10. The Dalai Lama’s decision of terminating his lineage or changing the method of its selection will be seriously challenged by the Chinese authorities. Because of the complex historical reasons, as they have cited in the recent past, Beijing is going to question any one’s right to end the lineage of the Tibetan leader. In the recent incidents of selecting the successor of both the Karmapa and the Panchen Lama, the Chinese have shown not only their willingness to perpetuate the Lama institutions, but also asserted their rights in the selections of such high Tibetan Lamas. While undermining the authority of the Dalai Lama, the Chinese went ahead to find their own choice for the Panchen, by reverting to the golden urn device of the imperial times. Therefore, irrespective of what the present Dalai Lama may decide to do with his future, the Chinese are going to find the next reincarnation of the Dalai Lama according their choice and method, of course, in connivance with the Buddhist clerical elite inside Tibet. The post-Mao leadership in China has painfully realised the importance of traditional Tibetan institutions for their control over Tibet. The history of Tibet abundantly provides instances of the Tibetan clerical elite’ vulnerability to play into the hands of the Chinese masters.
11. On the other hand, the articulate Tibetans may also pose the question as to whether the present Dalai Lama has the right to end the succession of Dalai Lamas. They may argue that being a national institution, the decision to abolish or continue it should be made through a consensus of the people. Such a group of Tibetans may accuse the Dalai Lama of renouncing his responsibility at a time when the Tibetan struggle has reached a critical stage. Not only they will see the need of his leadership during the final course of the Tibetan struggle, but also in the post-independence period, to consolidate the nationalist forces. They may further advocate a limited role for the Dalai Lama, only symbolising the continuity of Tibet’s history and culture on the pattern of the Queen’s position in Britain or the Emperor’s role in modern Japan.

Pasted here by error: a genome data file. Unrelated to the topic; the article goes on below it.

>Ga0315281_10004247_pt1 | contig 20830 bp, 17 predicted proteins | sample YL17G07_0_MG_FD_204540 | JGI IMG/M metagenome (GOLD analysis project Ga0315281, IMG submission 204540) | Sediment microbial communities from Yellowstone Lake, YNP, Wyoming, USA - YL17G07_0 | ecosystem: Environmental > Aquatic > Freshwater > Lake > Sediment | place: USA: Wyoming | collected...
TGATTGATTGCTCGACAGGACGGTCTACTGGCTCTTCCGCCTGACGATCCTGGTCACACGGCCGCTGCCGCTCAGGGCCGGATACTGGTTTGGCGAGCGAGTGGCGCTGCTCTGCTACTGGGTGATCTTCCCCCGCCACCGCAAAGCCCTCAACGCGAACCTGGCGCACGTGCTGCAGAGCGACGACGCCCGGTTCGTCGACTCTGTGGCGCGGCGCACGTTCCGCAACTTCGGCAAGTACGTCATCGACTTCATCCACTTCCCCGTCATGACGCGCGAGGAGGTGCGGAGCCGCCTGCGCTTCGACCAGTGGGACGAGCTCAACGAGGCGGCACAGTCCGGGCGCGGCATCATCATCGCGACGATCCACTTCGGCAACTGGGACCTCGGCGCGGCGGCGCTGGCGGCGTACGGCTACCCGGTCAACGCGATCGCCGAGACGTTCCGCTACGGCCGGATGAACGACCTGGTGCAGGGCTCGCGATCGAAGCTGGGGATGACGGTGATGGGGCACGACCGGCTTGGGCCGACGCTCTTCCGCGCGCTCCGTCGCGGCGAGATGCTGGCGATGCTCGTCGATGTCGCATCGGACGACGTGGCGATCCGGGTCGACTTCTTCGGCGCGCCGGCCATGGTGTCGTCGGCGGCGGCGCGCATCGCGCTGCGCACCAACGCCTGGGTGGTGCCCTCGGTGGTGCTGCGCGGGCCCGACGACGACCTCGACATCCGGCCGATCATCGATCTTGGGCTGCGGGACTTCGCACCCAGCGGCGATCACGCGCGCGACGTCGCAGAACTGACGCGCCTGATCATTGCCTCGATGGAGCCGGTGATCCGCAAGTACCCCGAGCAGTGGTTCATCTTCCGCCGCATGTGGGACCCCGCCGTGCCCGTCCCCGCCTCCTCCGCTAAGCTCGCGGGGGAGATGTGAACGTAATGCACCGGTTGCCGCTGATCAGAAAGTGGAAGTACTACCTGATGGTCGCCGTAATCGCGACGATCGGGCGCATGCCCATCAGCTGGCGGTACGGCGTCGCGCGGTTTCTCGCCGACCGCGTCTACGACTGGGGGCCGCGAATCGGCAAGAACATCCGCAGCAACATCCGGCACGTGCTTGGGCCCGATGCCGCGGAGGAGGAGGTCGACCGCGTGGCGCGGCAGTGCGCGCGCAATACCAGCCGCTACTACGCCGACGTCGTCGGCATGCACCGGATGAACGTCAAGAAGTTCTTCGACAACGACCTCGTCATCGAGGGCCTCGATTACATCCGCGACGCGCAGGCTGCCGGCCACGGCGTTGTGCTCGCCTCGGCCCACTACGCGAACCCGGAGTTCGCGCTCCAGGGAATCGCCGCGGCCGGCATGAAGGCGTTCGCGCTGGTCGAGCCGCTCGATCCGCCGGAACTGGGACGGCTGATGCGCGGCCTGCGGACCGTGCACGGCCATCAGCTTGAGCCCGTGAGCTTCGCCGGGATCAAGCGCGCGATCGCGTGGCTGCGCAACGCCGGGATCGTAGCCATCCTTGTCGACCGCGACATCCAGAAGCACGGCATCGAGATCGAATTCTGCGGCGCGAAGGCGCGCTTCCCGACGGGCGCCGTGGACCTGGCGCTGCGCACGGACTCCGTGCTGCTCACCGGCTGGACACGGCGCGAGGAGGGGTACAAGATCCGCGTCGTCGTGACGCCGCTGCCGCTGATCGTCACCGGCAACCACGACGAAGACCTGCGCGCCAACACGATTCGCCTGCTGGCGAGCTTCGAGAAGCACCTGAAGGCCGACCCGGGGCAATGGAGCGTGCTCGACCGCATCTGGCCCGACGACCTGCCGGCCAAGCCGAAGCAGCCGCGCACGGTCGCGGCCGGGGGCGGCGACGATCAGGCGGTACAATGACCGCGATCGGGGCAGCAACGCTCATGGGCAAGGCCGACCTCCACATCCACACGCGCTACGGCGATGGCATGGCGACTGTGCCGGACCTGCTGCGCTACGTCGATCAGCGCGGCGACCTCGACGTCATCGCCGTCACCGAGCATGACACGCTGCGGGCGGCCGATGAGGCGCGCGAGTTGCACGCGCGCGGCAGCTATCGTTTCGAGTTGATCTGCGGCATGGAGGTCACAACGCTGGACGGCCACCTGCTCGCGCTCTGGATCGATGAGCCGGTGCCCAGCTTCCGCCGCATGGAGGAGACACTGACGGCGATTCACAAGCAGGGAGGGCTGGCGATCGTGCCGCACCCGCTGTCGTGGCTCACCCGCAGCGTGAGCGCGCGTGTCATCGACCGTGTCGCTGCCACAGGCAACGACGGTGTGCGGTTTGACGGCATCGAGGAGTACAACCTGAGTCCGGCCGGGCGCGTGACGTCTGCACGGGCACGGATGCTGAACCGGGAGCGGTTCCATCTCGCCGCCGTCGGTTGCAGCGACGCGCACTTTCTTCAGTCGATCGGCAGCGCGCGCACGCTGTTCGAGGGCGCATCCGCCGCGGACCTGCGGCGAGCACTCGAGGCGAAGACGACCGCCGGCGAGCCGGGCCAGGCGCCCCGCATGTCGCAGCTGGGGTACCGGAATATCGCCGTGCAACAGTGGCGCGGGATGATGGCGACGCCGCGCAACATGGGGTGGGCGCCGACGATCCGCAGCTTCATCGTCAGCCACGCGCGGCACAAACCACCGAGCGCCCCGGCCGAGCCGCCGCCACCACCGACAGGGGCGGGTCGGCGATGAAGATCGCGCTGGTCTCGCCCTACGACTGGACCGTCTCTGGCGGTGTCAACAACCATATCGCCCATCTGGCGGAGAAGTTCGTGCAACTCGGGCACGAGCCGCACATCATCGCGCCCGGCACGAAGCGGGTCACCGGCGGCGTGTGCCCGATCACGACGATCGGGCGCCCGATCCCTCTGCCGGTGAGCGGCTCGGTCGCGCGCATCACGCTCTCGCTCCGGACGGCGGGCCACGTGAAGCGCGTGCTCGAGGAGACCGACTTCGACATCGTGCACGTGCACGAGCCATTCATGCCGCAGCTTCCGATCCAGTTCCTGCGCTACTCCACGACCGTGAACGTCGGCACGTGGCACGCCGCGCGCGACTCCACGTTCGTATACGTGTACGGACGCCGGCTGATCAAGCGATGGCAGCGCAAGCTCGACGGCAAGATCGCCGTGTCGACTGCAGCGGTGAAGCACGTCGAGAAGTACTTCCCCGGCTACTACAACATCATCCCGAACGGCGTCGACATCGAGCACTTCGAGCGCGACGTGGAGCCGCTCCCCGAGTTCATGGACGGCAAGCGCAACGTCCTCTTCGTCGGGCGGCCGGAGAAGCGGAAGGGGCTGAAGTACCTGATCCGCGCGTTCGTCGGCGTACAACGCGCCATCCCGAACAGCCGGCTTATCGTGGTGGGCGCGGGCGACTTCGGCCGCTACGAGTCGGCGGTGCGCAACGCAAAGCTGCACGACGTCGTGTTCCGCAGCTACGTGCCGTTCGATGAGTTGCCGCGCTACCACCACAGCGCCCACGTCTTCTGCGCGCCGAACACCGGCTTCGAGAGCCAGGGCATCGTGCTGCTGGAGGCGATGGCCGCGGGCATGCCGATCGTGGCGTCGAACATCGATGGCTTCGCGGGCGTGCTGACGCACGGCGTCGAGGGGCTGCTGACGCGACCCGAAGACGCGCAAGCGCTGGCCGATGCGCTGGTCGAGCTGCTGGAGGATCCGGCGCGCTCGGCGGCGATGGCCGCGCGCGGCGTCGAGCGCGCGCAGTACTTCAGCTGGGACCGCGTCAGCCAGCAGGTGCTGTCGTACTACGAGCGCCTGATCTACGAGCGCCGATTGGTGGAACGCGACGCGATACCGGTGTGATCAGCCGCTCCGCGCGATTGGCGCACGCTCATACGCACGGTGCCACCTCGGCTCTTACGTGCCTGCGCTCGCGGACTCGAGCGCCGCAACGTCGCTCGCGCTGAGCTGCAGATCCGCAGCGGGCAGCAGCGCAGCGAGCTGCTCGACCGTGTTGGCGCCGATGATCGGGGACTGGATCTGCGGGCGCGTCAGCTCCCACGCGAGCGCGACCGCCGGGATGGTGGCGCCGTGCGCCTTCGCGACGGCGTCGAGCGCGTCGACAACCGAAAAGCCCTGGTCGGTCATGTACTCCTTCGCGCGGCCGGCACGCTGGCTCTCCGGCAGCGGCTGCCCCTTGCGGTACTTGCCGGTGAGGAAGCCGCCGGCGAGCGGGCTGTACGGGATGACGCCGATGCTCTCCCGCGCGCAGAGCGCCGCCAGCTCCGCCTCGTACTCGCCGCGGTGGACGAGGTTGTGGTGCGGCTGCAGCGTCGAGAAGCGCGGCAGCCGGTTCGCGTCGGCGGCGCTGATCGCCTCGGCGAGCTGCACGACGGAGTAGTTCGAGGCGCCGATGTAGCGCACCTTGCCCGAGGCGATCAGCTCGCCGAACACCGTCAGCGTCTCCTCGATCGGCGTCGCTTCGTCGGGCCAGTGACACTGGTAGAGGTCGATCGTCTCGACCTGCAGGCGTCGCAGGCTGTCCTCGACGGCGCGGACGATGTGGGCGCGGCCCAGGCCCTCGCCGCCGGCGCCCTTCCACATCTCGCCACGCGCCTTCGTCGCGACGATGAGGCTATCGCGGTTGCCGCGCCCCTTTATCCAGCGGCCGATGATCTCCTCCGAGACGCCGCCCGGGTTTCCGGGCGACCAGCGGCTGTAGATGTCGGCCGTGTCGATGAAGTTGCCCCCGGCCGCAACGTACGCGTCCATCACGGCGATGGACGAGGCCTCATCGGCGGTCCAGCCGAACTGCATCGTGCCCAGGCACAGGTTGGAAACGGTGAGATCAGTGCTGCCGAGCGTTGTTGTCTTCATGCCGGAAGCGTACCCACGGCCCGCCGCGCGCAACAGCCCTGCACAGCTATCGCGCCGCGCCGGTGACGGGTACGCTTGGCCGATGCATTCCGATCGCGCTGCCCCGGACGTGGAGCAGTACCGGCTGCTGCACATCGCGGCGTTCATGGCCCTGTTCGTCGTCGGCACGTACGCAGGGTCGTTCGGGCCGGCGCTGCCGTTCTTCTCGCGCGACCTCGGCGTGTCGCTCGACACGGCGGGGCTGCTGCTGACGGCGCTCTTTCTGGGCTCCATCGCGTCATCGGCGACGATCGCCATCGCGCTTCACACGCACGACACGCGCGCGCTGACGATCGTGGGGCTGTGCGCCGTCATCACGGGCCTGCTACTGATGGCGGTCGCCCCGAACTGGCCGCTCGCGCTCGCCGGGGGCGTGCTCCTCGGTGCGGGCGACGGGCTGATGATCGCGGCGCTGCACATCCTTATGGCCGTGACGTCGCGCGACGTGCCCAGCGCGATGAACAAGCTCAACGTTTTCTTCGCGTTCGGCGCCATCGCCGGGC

1. Glenn H. Mullin, "Tibetan Buddhism and the Dalai Lama office," Tibetan Review, March 1985.
2. George Roerich, "The Dalai Lamas of Tibet," Stepping Stones, vol. 1, no. 8, February 1951.
3. A. Tom Crunfeld, Tihe Making of Modern Tibet (Delhi: Oxford University Press, 1987) p. 39.
4. Tsepon W.D. Shakabpa, Tibet: A Political History (New York. Potala Publications, 1984) p. 132.
5. Ibid., p. 140.
6. Dorje Tseten, "The Dalai Lamas in History," Tibetan Review, September, 1985, pp. 17-19.
7. Shakabpa, n. 4, p. 192.
8. Tibetan Review, March 1976.
9. Tibetan Review March 1978.
10. Pierre Antoine Donnet, Tibet: Surviual in Question Delhi: Oxford University Press, 1990), p. 50
11. Tibetan Review March 1976.
12. Donnet. n. 10, p. 47.